For the Swiss beauty brand, Marseilles created furniture and a pop-up structure that debuted at Art Basel. More of her own art is on the way.
In her illustrious career, award-winning designer Sabine Marselis has produced enchanting dining tables in pastel resin; Cubist armchairs in limestone and quartz; Inverted geometric beehive; and a massive 11-column illuminated glass art installation in the desert outside Riyadh, Saudi Arabia. But she had not yet been able to get a sofa until earlier this year.
The inspiration for her curvy, wavy sofa was the pinnacle of high-end skincare, La Prairie’s Skin Caviar Luxe Cream. “My first sofa forced me to use materials I had never worked with before: soft materials,” Marselis said. “I always work with hard materials like glass and natural stone.” “It was an intuitive process,” she added. How do you take this product out? It’s like a swoosh, you know? How can it become a sofa but still be comfortable and offer what other sofas don’t?” The shape mimics the free-form consistency of the material, and the stretchy fabric matches the creamy beige and off-white. It was a painstaking process of color matching.
“We worked with a great upholstery company in Holland to make sure everything had as few seams as possible,” Marselis said. “That’s always the big thing for me. If you’re using organic shapes, there’s usually a lot of seams to achieve that, or puckering. But this sofa only has two seams that are visible throughout, which I’m so grateful for.”
The sofa is just one element of a multi-level collection celebrating 35 yearsy Anniversary of the Skin Caviar line (the product has also been reformulated for the occasion).
“It was about translating a product into a spatial experience,” said Marselis, who has collaborated with La Prairie before, including mentoring artists in the women’s Bauhaus Collective initiative last year. She continued: “I took it in a very literal way where I looked at the jar and opened it up and I just wanted to think, ‘Okay, what if we literally made this product a space?’ And the duality, the outside of the product is this intense blue glass. But when you open it, it’s a different world.” Just where the product is is a very rich, silky smooth beige cream.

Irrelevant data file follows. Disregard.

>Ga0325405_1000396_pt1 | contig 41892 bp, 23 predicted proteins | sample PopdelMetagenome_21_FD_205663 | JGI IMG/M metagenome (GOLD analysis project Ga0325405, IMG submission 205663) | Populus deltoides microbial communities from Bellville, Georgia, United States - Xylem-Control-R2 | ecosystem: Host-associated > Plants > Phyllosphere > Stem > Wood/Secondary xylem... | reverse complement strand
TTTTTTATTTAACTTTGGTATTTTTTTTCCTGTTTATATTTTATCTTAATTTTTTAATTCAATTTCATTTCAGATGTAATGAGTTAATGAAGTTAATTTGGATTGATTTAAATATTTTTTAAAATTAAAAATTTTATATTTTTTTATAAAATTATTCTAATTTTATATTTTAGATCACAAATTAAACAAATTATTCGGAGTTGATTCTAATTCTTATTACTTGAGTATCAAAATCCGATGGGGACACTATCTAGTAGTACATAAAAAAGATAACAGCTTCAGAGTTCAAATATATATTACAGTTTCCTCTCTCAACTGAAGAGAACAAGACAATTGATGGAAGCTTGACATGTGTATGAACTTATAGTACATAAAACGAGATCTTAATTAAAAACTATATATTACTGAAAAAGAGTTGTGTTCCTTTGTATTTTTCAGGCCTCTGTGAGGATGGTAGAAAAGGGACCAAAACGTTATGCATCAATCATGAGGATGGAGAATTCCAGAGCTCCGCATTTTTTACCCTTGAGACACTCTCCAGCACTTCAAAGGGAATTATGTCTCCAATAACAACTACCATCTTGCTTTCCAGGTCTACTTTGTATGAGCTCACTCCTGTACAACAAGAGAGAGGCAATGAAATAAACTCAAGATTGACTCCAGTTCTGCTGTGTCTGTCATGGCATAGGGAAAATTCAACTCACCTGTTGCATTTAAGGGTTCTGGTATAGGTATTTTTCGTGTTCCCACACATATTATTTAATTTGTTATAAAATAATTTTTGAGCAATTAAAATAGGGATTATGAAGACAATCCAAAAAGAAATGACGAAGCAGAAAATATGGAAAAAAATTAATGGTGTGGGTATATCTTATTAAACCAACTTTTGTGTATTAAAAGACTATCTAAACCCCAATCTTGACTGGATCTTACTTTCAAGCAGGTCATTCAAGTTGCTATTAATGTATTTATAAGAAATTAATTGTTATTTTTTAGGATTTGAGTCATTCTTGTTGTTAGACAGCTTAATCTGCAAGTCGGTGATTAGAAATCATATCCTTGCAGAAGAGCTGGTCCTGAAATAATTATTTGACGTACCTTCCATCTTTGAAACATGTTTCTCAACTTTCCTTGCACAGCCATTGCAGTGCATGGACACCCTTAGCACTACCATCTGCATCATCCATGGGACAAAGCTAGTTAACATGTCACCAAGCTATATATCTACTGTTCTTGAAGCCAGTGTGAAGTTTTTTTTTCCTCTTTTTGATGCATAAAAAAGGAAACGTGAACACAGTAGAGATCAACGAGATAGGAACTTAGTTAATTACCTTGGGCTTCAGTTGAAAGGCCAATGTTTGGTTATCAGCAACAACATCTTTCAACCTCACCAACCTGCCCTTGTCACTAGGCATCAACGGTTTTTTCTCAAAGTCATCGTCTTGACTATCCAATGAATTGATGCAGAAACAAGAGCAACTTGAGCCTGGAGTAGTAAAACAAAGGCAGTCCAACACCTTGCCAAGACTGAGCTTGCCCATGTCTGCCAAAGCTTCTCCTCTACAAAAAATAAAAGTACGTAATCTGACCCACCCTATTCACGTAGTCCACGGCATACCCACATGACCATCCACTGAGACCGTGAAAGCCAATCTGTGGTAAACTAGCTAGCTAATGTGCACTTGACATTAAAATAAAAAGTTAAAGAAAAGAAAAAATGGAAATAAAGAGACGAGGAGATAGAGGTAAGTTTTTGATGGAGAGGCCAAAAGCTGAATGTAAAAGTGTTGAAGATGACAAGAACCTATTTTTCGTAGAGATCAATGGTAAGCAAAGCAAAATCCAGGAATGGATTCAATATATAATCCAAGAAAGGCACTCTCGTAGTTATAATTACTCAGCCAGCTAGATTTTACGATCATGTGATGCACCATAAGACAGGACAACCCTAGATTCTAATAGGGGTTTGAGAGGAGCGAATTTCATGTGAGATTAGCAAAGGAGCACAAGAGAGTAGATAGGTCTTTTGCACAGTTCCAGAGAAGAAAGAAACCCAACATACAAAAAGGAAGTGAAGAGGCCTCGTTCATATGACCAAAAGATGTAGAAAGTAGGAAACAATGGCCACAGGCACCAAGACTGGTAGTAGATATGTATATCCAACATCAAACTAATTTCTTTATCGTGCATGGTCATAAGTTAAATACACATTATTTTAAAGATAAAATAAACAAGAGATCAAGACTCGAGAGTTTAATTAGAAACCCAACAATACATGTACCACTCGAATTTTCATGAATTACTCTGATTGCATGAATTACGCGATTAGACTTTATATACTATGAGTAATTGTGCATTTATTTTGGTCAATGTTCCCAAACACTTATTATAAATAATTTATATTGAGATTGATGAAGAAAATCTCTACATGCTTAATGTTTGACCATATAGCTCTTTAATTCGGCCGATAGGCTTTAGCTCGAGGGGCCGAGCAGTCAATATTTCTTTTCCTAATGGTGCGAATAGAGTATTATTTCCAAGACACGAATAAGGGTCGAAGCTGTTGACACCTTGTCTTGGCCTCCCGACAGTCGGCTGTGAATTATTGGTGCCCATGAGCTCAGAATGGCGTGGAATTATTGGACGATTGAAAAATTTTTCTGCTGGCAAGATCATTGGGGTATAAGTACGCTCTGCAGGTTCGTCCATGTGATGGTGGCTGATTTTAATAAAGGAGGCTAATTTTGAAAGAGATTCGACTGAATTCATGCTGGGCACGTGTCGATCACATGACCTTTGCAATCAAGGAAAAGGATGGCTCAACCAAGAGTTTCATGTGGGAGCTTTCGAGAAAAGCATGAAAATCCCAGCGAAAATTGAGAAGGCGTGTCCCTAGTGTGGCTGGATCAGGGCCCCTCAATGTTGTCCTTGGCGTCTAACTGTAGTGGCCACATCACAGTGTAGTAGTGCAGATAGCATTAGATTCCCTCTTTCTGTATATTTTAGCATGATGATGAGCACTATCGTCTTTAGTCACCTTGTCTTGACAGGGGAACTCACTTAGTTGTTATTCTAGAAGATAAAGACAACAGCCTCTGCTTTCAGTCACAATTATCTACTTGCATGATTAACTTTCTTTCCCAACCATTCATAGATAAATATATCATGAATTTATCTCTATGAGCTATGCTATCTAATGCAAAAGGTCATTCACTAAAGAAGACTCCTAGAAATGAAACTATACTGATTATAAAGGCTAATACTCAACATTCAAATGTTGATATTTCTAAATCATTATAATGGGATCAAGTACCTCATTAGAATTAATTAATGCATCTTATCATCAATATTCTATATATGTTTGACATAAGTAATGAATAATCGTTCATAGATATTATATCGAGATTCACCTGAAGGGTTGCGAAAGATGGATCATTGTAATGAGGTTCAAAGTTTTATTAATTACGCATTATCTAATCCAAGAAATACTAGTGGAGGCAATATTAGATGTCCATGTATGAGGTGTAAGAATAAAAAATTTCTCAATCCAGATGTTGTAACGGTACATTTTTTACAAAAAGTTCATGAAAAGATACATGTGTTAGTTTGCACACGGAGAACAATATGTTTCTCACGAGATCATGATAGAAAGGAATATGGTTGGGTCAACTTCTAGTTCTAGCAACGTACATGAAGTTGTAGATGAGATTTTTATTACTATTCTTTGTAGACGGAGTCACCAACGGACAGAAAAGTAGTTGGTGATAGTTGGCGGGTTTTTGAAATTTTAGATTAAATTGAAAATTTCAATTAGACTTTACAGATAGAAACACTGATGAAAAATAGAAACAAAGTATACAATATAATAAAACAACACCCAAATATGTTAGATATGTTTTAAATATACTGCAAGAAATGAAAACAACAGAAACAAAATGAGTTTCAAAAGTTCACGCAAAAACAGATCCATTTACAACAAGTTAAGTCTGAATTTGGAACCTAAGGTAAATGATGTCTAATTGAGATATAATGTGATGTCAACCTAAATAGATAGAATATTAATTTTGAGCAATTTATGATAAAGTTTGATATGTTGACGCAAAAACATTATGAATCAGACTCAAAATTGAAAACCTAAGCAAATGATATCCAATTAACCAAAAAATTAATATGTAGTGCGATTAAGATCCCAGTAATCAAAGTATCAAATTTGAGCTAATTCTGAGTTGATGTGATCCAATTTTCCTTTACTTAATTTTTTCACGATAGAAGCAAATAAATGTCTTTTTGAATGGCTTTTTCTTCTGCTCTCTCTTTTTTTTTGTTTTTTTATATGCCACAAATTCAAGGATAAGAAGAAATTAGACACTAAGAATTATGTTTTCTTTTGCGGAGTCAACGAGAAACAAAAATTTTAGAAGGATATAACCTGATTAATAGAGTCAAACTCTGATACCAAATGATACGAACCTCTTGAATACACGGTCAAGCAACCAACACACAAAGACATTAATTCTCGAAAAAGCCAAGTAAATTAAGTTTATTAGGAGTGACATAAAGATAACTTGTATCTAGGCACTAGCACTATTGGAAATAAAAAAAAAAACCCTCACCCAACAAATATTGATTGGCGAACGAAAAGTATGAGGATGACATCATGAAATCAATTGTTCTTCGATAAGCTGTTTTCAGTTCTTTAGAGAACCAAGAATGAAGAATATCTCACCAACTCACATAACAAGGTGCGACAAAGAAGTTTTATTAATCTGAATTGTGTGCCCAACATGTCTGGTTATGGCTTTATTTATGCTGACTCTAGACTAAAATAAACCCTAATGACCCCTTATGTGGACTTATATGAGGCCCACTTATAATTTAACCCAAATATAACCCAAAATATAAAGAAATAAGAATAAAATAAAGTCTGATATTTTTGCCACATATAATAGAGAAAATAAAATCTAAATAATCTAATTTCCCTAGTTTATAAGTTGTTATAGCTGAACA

The project began with Cobalt House, which debuted at Art Basel in June: an oasis from the bustling gallery, its opaque walls referencing the color of La Prairie’s packaging which was itself originally a nod to the feminist artist Niki de Saint Phalle, an icon trade mark. Her signature since 1982. Guests can recline on her sofas and purchase the limited-edition La Prairie x Sabine Marcelis Skin Caviar capsule. The amorphous and elegantly turntable tray will be appreciated as a object Once you use the product. Includes another design first for Marcelis: a small makeup applicator spoon that can also be used as a facial massage tool.
“I’ve never worked on anything that was this close to the human body,” Marselius says. “Well, I make pieces that you can sit on, but that’s the extent of the interaction. This spoon is something that touches your hand, touches your face, touches the product. It has to do all of those things in a way that’s comfortable and safe, but also in a way that’s interesting and aesthetic. There’s a lot of things that It has to be processed within such a small object. It took me back to my design studies, where you really have to work with form and detail, down to the millimeter that would be the radius, rather than these larger gestures, which is what my studio has been moving towards in recent years “
Marcellus is originally from New Zealand but resides in Rotterdam, Netherlands. This year she won the Designer of the Year award el decorInternational Design Awards 2023. Its calendar is expected to be very full, with a large number of projects on the horizon. In October, the OMA-designed Toranomon Hills station tower will make its debut in Tokyo, Japan with Marcelis contributing the glass design for the escalators and elevators. “The building has a metro station built into the lower floors,” she said. “So I approached the color scheme with the idea of ‘above and below’: everything at the top has warm, earthy tones and everything at the bottom has a more aquatic feel, with greens and blues. Also within the architectural design there is real water flowing next to the blue color scheme as well.”
On October 22, Marselius will display a new artwork outside the Giza Pyramids as part of the Art D’Egypte cultural platform. She was coy about the lines, but hinted: “I’ve been working with these layers of glass for many years, and recently we’ve also been able to integrate solar cells inside those layers. So we’re putting more sculptural pieces in outdoor spaces, but they also generate electricity just by being outside.” It works like a large solar cell, which is a very exciting space to work in.
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